Yet production remains stubbornly high, and new mills have continued to open. China’s steel mills produced a record quantity of steel last month. China hasn’t released more recent data on total steel capacity.

For now, China’s steel exports are shrinking, though it isn’t clear how long that will continue. China’s appetite for steel has improved in recent months as government lending and spending and a revival in its property industry lift the economy and encourage consumption. But the government has said it wants to rein in lending, concerned that the economy may be too reliant on ever-rising debt.

Mr. Trump’s advisers are using steel as part of a broader push against China’s excess factories. They are singling out steel while blaming Chinese industrial policies for overcapacity in other sectors, like aluminum and solar panels.

“To me the objective is to make it uneconomic, to make it expensive, to do something that has inefficiency in the market,” said Robert Lighthizer, Mr. Trump’s nominee to become United States trade representative, at his Senate confirmation hearing.

China calls that effort shortsighted, saying it has made itself an indispensable provider of high-quality steel to the world at a time when many American steel mills are aging. Advocates of a more confrontational American trade policy fail to understand this, said Li Xinchuang, the dean of the China Metallurgical Industry Planning and Research Institute, a government agency.

“I have explained this time and time again, but they won’t listen,” he said. “It’s like playing the lute to a cow.”

The Hangzhou steel plant, and the city that it is named after, represent China’s effort to shift its economy away from industries like steel. The city of at least 4 million urban residents is the hometown of Alibaba, the Chinese e-commerce giant, and also contains the headquarters of Geely, the Chinese automaker that bought Volvo from Ford in 2010.

The former factory looks a little like a postapocalyptic scene on a Hollywood movie set: cavernous warehouses moldered on a damp spring day, windowless and doorless. Conveyor belts and other steel equipment that might have scrap metal value had already been removed, leaving barren concrete tubes and walls. A long row of black hopper cars rusted on a railroad siding.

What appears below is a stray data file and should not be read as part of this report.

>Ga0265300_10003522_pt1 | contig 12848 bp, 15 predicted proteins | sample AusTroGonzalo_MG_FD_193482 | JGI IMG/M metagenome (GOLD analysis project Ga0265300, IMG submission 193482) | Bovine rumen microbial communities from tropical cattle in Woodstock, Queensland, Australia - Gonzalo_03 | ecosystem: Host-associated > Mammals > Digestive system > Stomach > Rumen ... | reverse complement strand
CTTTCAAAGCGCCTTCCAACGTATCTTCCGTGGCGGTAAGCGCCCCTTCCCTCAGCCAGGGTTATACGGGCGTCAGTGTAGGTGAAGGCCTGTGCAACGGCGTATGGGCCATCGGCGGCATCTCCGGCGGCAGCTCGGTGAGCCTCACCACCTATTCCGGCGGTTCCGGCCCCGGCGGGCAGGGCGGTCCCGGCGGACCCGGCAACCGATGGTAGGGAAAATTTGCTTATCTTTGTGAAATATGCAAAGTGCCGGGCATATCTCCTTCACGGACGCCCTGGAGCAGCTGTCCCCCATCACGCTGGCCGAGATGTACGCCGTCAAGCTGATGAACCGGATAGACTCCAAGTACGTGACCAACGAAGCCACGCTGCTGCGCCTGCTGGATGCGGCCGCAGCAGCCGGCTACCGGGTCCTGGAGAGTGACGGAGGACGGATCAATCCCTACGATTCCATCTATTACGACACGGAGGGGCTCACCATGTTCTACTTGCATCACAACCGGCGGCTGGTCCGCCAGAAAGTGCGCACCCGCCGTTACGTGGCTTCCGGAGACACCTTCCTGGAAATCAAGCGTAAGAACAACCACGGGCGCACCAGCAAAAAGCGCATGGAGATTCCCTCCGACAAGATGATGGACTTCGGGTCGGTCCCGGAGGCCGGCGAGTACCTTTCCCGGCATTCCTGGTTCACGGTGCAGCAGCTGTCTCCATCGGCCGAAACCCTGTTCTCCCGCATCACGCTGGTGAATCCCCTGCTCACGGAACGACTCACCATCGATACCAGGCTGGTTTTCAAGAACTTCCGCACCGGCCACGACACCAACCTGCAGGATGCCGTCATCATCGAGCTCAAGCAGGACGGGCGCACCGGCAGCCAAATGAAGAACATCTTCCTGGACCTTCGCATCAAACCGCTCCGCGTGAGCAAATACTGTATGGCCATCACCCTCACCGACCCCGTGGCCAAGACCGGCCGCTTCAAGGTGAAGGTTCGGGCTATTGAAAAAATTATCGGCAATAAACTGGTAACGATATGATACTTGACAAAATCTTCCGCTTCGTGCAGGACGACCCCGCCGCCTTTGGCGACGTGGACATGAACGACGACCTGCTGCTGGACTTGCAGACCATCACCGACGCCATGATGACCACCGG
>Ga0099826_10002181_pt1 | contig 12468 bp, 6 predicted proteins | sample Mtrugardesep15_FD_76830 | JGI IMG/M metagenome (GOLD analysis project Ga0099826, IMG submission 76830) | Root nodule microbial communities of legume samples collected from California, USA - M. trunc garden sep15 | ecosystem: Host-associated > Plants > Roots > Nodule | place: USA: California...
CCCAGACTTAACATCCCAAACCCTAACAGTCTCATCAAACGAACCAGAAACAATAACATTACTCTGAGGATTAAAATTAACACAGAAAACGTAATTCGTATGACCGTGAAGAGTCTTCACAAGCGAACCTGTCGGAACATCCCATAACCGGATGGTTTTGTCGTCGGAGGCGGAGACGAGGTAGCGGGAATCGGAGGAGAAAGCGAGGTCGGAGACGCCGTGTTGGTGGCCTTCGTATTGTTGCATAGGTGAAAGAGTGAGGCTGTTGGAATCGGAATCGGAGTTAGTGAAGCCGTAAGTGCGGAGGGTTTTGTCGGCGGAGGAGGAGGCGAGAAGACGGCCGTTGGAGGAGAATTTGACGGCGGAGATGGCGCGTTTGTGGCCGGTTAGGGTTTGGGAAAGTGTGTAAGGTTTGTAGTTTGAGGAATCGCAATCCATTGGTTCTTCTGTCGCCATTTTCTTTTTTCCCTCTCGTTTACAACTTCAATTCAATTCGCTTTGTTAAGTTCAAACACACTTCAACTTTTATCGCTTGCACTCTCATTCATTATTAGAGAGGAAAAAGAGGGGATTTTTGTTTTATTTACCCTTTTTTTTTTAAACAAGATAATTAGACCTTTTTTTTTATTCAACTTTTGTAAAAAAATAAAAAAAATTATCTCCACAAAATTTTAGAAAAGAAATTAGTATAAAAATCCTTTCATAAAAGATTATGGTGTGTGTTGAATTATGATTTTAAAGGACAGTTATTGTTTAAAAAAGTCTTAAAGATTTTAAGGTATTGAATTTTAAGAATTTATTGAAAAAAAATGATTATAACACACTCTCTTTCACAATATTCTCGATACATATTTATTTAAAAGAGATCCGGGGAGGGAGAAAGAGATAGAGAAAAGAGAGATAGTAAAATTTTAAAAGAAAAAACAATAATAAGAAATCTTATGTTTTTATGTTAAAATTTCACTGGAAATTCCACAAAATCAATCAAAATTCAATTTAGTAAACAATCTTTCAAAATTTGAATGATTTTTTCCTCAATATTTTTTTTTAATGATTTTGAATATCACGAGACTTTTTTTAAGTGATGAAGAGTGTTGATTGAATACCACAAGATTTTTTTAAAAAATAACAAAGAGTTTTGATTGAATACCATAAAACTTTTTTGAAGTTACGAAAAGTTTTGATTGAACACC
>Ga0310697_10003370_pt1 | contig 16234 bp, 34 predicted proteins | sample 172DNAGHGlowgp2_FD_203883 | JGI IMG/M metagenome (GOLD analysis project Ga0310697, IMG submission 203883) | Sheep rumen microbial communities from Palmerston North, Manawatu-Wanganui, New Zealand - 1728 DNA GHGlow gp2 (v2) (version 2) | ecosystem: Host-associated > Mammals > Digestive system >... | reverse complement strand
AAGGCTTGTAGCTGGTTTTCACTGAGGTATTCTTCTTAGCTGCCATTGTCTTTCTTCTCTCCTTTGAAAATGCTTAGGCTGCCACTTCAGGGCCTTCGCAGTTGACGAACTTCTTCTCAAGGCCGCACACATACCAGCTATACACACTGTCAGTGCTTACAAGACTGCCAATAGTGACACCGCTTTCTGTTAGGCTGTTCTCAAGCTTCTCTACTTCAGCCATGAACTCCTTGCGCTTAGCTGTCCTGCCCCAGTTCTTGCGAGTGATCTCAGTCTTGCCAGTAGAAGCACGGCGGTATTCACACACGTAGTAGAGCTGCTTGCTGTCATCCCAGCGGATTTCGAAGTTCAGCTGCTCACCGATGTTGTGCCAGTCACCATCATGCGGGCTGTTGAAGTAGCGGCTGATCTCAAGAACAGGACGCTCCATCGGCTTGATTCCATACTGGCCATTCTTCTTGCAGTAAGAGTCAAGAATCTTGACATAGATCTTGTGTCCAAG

Migrant construction laborers camped in the evening in a dilapidated, three-story concrete building, resting after a long day of tearing apart old buildings as the next step in clearing the site. Tall grass, leafy bushes and even small trees had begun growing vigorously in open areas of the factory, sometimes pushing their way up through cracks in concrete plazas.

“It looks beautiful,” said Le Rong, a 42-year-old migrant worker involved in dismantling the complex. “I even told my wife and kids about it.”

A Hangzhou Iron and Steel spokesman declined to discuss what the company would do with the site, saying it had not yet been decided but that the company would find an “innovative” use for the land. Former steel mill sites in other prosperous Chinese cities like Hangzhou have often been redeveloped as real estate projects.

Some of China’s steel plants are outdated and many of them are polluting. Revamping them isn’t cheap. In addition to the $34 million it received to close the Hangzhou plant, Hangzhou Iron and Steel in 2015 received nearly $106 million in subsidies and cheap government loans to help cover overall costs of upgrading its plants.

For many locals, closing the mill has meant cleaner air — the reason officials said the mill was shut down.

State-run media said shortly before the Hangzhou mill closed that the aging site had been releasing 7,000 tons a year of sulfur dioxide, an important cause of acid rain, and 3,000 tons a year of soot.

Xu Yuemei, another retired steelworker, said that when the factory was still operating, garments that she hung on a clothesline turned black or yellow before they dried. Mr. Tang remembers a pervasive haze.

“There was dust in the air; I couldn’t see guys 100 meters away from me,” he recalled. “I could smell choking ammonia gas in the air until the factory shut down.”

“After it shut down,” he said, “everything is gone, including the pollution.”